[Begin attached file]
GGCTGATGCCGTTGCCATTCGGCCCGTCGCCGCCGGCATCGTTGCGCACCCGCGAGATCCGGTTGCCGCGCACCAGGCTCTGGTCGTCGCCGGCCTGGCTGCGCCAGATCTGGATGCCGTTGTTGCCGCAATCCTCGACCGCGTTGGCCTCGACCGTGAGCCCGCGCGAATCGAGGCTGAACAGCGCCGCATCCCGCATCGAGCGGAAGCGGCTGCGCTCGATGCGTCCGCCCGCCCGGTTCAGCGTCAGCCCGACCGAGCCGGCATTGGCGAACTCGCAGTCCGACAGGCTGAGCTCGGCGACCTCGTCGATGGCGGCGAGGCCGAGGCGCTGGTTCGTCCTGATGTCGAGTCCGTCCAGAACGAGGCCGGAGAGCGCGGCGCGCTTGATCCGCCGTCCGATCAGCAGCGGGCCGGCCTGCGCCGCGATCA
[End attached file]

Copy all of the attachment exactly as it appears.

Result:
GGCTGATGCCGTTGCCATTCGGCCCGTCGCCGCCGGCATCGTTGCGCACCCGCGAGATCCGGTTGCCGCGCACCAGGCTCTGGTCGTCGCCGGCCTGGCTGCGCCAGATCTGGATGCCGTTGTTGCCGCAATCCTCGACCGCGTTGGCCTCGACCGTGAGCCCGCGCGAATCGAGGCTGAACAGCGCCGCATCCCGCATCGAGCGGAAGCGGCTGCGCTCGATGCGTCCGCCCGCCCGGTTCAGCGTCAGCCCGACCGAGCCGGCATTGGCGAACTCGCAGTCCGACAGGCTGAGCTCGGCGACCTCGTCGATGGCGGCGAGGCCGAGGCGCTGGTTCGTCCTGATGTCGAGTCCGTCCAGAACGAGGCCGGAGAGCGCGGCGCGCTTGATCCGCCGTCCGATCAGCAGCGGGCCGGCCTGCGCCGCGATCA